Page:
The report is the strongest sign yet that Iran seeks to build nuclear strength, despite claims to the contrary. With Israel threatening a military response, the report opens the way for a new confrontation between the West and Iran.
In its latest report on Iran, the International Atomic Energy Agency outlines the sum of its knowledge on the Islamic Republic"s alleged secret nuclear weapons work, including: Clandestine procurement of equipment and design information needed to make such arms;
High explosives testing and detonator development to set off a nuclear charge; Computer modeling of a core of a nuclear warhead; Preparatory work for a nuclear weapons test, and Developing and mounting a nuclear payload onto its Shahab 3 intermediate range missile, a weapon that can reach Israel, Iran"s arch foe
Israeli government spokesman Mark Regev said there is a government directive not to comment until Israel has studied the report in depth.
But ahead of the report"s release, Israeli Defense Minister Ehud Barak warned of a possible Israeli military strike against Iran"s nuclear program.
He told Israel Radio that he did not expect any new UN sanctions on Tehran to persuade it to stop its nuclear defiance, adding: We continue to recommend to our friends in the world and to ourselves, not to take any option off the table."
The “all options on the table" phrase is often used by Israeli politicians to mean a military assault, and Israeli government members have engaged in increased saber rattling recently suggesting that an attack was likely a more effective way to stop Iran"s nuclear program than continued diplomacy.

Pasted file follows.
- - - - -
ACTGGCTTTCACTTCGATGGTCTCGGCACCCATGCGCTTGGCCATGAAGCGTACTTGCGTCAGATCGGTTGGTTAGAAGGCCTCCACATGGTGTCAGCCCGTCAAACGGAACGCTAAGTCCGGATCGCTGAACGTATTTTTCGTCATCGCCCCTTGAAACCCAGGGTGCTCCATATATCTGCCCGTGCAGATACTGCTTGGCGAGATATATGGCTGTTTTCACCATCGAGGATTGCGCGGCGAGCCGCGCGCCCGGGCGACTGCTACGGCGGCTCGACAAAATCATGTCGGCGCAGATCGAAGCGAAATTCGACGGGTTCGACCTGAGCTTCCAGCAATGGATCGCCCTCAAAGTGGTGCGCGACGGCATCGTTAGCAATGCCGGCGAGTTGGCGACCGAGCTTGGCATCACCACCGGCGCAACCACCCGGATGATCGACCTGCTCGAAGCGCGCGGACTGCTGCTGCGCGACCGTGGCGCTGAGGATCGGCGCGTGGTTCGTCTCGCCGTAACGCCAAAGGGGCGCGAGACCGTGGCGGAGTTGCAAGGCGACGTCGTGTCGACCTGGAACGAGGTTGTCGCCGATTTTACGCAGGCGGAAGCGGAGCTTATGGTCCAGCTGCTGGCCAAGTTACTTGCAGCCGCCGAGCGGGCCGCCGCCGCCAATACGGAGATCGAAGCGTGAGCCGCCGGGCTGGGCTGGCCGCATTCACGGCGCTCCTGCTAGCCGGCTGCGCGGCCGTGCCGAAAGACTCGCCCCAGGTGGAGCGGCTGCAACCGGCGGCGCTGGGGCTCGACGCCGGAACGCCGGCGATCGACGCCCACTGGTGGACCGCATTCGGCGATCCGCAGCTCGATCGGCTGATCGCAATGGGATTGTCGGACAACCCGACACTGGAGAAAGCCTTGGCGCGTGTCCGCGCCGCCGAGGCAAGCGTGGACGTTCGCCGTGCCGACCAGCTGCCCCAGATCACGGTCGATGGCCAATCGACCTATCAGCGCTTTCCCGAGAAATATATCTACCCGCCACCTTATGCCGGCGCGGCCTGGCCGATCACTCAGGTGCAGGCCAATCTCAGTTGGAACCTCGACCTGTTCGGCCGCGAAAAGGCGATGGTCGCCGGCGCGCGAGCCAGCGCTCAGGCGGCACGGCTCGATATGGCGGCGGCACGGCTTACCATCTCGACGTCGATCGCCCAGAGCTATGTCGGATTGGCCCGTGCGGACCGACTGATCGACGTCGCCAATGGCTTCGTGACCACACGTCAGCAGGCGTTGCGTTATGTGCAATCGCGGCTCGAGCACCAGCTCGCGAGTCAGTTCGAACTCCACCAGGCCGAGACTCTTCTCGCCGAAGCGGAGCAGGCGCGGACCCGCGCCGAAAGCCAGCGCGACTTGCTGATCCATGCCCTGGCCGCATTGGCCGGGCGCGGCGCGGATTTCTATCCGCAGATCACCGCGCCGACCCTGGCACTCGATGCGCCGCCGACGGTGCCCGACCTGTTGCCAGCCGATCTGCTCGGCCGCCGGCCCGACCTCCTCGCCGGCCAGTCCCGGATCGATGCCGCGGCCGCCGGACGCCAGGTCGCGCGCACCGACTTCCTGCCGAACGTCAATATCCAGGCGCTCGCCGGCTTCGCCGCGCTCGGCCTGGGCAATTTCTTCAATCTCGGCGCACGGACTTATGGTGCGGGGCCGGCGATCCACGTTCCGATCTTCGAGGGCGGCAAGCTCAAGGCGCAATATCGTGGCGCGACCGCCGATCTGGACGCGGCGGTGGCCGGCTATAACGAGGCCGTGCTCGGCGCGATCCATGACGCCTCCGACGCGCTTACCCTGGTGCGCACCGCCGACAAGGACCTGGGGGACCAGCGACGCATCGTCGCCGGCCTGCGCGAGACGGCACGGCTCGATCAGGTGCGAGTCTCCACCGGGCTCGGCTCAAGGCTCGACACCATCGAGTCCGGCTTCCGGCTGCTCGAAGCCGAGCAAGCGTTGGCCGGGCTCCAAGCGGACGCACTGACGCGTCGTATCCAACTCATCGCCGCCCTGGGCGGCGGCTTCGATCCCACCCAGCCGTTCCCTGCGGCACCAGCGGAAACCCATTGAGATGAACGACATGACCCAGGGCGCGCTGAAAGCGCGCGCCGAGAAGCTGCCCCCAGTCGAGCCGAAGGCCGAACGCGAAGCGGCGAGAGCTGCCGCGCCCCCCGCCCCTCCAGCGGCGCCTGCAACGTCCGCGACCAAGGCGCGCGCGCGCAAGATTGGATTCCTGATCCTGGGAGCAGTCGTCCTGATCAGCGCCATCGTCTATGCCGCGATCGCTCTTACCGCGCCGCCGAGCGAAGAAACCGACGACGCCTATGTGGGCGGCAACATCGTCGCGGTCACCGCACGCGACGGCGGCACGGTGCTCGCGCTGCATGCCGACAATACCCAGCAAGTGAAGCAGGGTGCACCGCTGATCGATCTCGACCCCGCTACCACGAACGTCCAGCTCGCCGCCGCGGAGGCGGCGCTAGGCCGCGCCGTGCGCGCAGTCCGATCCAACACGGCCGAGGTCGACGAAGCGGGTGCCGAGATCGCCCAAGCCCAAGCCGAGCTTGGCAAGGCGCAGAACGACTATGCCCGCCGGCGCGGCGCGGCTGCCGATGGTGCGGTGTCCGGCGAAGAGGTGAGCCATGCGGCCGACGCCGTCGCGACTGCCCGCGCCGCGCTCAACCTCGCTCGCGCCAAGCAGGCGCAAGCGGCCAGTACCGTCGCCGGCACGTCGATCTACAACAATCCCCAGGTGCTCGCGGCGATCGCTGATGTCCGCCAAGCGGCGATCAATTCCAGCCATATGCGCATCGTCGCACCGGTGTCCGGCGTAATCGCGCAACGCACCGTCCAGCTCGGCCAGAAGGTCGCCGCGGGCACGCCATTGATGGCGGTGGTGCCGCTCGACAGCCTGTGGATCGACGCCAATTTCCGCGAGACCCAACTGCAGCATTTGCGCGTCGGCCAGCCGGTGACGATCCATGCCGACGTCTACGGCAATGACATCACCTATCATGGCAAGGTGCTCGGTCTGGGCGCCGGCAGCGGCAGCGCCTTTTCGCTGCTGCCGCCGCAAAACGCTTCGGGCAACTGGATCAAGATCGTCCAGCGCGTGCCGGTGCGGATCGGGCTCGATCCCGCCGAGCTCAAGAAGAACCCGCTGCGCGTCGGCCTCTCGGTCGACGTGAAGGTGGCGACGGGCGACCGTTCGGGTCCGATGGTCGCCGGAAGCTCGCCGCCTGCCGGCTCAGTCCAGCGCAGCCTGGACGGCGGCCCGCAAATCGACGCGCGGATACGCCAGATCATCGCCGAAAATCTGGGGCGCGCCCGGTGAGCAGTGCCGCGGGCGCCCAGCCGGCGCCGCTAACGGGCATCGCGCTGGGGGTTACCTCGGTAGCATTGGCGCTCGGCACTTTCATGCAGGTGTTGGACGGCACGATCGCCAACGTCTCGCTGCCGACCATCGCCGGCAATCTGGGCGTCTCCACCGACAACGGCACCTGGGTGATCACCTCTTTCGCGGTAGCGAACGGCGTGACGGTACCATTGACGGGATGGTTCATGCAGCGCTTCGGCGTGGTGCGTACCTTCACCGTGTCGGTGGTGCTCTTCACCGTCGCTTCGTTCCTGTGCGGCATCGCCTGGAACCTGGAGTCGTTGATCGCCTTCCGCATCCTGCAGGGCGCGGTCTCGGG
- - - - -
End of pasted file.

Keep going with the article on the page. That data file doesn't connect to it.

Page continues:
Iran"s official IRNA news agency dismissed the IAEA report, saying it “repeats the past claims by the US and the Zionist regime, what was rejected in the past report of the agency."
The IRNA commentary said: “The head of the agency has included worthless comments and pictures provided by the intelligence services in the report." It said past inspections by the agency proved what was mentioned as a large steel container, which the IAEA believes is used for nuclear arms-related high explosives tests, were only “metal-constructed toilets."
In Moscow, Russia"s Foreign Ministry said it would not comment on the report until it had time to study it. “Time is needed to study it carefully," the ministry said in a statement issued shortly before the IAEA report was released.
“The analysis should be carried out in a calm atmosphere because it is important to figure out whether there really are new, and indeed trustworthy, facts that confirm the suspicions that there are military components in the Iranian nuclear program, or whether we"re talking about the intentional and counterproductive exacerbation of emotions," the ministry said.